Desktop virtualization is an increasingly important technology for many organizations. As businesses face restrictive budgets, uncertain funding, demands for BYOD strategies and pressures to collaborate over a dispersed workforce, desktop virtualization allows companies to provide a simple, cost-effective and secure way for employees to access applications and resources needed to perform their job function from any device, from any location.
A virtual desktop or virtual desktop infrastructure (VDI) means that a user’s desktop environment is stored remotely on a server, rather than on a local PC or other client computing device. Desktop virtualization software separates the desktop operating systems, applications and data from the hardware client, storing this “virtual desktop” on a remote server.
The remote server that runs and supports virtual desktops uses software called a hypervisor to create a “virtual machine” that simulates the user’s desktop environment and capabilities. In a virtual desktop environment, users access their personal desktop remotely, over the Internet, from any client device.
Desktop virtualization is a valuable technology platform and solves several business problems. With the many benefits desktop virtualization has to offer for an environment, there are four prominent categories that stand out:
1. Cost Savings
From an IT perspective, virtual desktops help reduce the time it takes to provision new desktops, and they also help to decrease desktop management and support costs. Experts estimate that maintaining and managing PC hardware and software accounts for 50-70% percent of the total cost of ownership (TCO) of a typical PC. Companies often turn to virtual desktops to cut these IT labor costs.
2. Simplified Management
Since everything is centrally managed, stored and secured, virtual desktops eliminate the need to install, update and patch applications, back up files and scan for viruses on individual client devices. Desktop virtualization also helps to streamline management of software assets.
Companies can also help extend the life of older client devices with desktop virtualization or use it to support thin clients. A thin client is a computing device that’s connected to a network. Unlike a typical PC or “fat client,” that has the memory, storage and computing power to run applications and perform tasks on its own, a thin client functions only as a virtual desktop, using the computing power residing on networked servers.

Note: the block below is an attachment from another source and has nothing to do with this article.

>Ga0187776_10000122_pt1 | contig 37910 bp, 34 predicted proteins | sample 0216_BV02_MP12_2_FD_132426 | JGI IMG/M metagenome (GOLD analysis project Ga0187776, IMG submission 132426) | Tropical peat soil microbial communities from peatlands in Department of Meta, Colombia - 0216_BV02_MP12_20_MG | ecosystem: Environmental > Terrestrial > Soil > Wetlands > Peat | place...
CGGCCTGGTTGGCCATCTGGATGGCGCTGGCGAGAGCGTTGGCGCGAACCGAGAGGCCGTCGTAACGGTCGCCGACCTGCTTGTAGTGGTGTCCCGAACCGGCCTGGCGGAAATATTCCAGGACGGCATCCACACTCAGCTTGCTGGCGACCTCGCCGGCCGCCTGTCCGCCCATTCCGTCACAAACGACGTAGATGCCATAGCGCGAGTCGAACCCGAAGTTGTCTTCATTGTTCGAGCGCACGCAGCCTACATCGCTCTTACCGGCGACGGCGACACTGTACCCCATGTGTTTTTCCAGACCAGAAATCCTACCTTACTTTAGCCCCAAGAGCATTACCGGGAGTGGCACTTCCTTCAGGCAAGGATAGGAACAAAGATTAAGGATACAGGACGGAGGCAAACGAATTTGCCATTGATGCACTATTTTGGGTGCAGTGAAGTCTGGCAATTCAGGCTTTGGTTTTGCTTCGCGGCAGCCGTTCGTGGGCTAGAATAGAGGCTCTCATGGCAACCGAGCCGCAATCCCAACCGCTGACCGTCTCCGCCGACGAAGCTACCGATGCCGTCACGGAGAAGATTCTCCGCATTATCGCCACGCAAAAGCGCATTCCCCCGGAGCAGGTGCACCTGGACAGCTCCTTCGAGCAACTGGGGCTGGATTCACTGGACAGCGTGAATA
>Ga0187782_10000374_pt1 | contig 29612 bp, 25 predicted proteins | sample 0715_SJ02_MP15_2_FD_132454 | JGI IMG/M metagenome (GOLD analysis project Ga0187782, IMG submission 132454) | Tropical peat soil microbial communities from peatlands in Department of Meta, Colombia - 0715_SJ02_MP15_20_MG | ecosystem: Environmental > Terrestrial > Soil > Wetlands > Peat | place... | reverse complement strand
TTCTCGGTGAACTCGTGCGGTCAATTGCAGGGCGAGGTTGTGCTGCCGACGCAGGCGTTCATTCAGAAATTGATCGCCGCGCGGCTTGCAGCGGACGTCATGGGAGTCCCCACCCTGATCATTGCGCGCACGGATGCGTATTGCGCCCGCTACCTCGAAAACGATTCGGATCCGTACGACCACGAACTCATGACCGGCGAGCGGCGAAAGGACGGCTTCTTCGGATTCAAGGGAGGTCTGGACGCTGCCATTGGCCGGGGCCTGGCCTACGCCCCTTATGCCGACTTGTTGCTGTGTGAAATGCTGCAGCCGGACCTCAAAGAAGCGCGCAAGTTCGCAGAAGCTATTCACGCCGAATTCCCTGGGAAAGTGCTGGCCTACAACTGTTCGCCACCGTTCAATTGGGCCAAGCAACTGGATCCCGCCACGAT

3. Enhanced Security
Virtual desktops provide greater security to an organization because employees aren’t “carrying around” confidential company data on a personal device that could easily be lost, stolen or tampered with. For instance, in industries such as healthcare, where adherence to privacy regulations is of paramount importance, virtual desktops give medical personnel access to patient records without concerns about confidential information being downloaded. Since user data is backed up centrally and regularly, desktop virtualization also provides data integrity benefits.
4. Increased Productivity
Virtual desktops allow employees to access applications and documents from multiple devices, including other desktop computers, laptops, tablets, and smartphones. This increases productivity by allowing workers to access necessary data from anywhere. As a result, whether employees are in another building, another state, or halfway across the globe, a virtualized desktop allows them to be productive in any environment. Plus, if an employee’s device is defective, they can merely log in from another device and continue working because the data was not stored locally.
Virtual environments also reduce the down time the IT department needs to manually install new software or download software updates. This increases the productivity of all employees.
The value of desktop virtualization rests in the simple facts that it makes end-user computing environments more secure, reliable and easier to support. Another appealing aspect of desktop virtualization is its attainability. In fact, if your company has already invested in server virtualization, you’ve made the bulk of the investment you need to make to achieve desktop virtualization. You can use the same software and servers to deliver virtual desktops to employees across your business.
While it may be difficult to assign a hard dollar cost to these various benefits, the soft cost benefits associated with desktop virtualization should be immediately obvious – and probably well worth any added expense vs. traditional desktops. Still, when implemented strategically, desktop virtualization can deliver a host of benefits to properly trained IT departments, as well as end users.
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